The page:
Hearing Loss and Noise Exposure Regarding Tinnitus

Discussion in 'Dr. Stephen Nagler (MD)' started by Lisa88, Dec 11, 2014.

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    1. Lisa88

      Lisa88 Member

      Tinnitus Since:
      Hi Dr. Nagler,
      Does having tinnitus make us more susceptible to hearing loss from loud noise exposure?
      I have always thought the answer was no.
      But in the first year or two of tinnitus, our system can be on red alert, which may or may not have an effect on the tissues and cells surrounding the auditory nerve and hair cells of the cochlea. Possibly the glutamate caused by this stressed state can also create a more vulnerable system.
      Or, for chronic patients, a vulnerability has already been created in the peripheral/central auditory system. Would this not leave it therefore more exposed to loud noises?
      To clarify my question above - maybe a person with tinnitus would be more vulnerable to hearing loss from loud noise exposure than a person without tinnitus?
      What are your thoughts?
      Thanks, Dr. Nagler.
    2. Dr. Nagler

      Dr. Nagler Member Clinician Benefactor

      Atlanta, Georgia USA
      Tinnitus Since:
      Hi @Lisa88 -

      You ask:

      "Does having tinnitus make us more susceptible to hearing loss from loud noise exposure?"


      Well, the truth is that nobody knows the answer for sure. My strong suspicion is NO - especially because in a completely silent environment most everybody will detect tinnitus! So what we are really talking about here is a matter of degree. Still and all, nobody really knows. It may be that having tinnitus does indeed make folks more susceptible to noise-induced auditory damage. Or not.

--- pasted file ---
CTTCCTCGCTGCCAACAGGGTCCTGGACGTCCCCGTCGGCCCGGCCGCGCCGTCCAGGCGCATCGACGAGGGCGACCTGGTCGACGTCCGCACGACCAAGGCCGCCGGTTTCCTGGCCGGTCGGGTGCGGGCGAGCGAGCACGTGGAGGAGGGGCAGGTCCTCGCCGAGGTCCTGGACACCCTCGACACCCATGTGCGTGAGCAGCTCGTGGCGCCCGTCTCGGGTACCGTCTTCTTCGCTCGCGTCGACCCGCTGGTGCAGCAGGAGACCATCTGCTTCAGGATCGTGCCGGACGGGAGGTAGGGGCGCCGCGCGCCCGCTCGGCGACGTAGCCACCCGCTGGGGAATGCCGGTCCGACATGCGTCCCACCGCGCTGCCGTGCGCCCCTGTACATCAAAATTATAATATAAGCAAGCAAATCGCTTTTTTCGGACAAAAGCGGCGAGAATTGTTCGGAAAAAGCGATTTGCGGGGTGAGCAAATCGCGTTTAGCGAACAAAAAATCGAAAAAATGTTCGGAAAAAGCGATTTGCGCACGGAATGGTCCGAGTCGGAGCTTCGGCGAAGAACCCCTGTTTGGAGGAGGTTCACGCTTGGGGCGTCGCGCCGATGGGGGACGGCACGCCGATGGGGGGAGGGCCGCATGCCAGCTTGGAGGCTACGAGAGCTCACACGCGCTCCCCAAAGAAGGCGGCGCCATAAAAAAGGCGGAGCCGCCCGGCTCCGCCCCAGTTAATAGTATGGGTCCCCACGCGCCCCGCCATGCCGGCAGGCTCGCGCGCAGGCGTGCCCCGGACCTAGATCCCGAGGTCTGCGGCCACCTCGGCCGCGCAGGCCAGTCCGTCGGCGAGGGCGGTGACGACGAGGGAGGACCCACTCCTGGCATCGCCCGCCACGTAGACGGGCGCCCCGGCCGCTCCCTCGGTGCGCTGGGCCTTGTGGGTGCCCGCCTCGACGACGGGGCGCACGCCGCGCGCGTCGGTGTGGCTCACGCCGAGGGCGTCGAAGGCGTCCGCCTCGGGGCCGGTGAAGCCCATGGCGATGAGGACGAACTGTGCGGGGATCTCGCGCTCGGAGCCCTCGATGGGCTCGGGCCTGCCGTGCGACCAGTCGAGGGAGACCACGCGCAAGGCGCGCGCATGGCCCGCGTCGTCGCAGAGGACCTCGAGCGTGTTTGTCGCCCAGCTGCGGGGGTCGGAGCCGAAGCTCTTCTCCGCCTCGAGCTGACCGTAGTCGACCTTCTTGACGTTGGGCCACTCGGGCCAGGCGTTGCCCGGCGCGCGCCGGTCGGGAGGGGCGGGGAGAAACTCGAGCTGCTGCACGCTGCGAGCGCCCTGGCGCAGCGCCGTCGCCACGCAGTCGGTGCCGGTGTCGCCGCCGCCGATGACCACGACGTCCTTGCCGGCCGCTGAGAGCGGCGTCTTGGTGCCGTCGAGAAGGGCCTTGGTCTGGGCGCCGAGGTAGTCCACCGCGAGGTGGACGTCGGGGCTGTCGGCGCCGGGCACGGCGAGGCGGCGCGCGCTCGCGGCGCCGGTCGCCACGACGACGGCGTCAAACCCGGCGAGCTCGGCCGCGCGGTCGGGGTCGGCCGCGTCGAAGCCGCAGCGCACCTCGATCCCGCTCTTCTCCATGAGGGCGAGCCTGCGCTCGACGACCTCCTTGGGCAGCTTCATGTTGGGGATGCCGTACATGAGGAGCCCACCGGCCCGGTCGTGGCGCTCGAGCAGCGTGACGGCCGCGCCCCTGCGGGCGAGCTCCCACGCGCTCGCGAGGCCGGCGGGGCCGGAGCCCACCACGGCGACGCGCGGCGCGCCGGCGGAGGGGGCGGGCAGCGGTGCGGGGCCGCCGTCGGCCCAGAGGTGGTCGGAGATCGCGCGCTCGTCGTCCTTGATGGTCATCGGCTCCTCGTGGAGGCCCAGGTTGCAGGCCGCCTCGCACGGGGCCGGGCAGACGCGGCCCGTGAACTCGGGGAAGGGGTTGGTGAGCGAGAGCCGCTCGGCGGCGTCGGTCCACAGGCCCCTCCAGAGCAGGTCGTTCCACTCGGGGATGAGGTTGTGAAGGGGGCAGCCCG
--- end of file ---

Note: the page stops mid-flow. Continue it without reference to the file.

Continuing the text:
But as I see it, there is a very important takeaway for you and for every other tinnitus sufferer who wonders about the same thing. And that takeaway is: What difference does it make? I mean, regardless of where the truth lies, the fact is that you are not going to change your behavior one bit, nor should you. Whatever the answer is, you are going to continue taking reasonable precautions to protect your auditory system from noise-induced auditory damage, right? You are not going to do more if the answer is YES, and you are not going to do less if the answer is NO.

      So, since the answer is irrelevant, why even ask the question! Indeed, pondering such things is an example of unnecessarily devoting time to your tinnitus. You necessarily devote enough time as it is, right?

      I am nonetheless very glad you asked - because it is precisely the kind of thing I will be talking about in a piece I will be posting on this Doctors' Corner forum in the next day or two in response to a question about obstacles to habituation. So please stay tuned.

      All the best -

      Dr. Stephen Nagler

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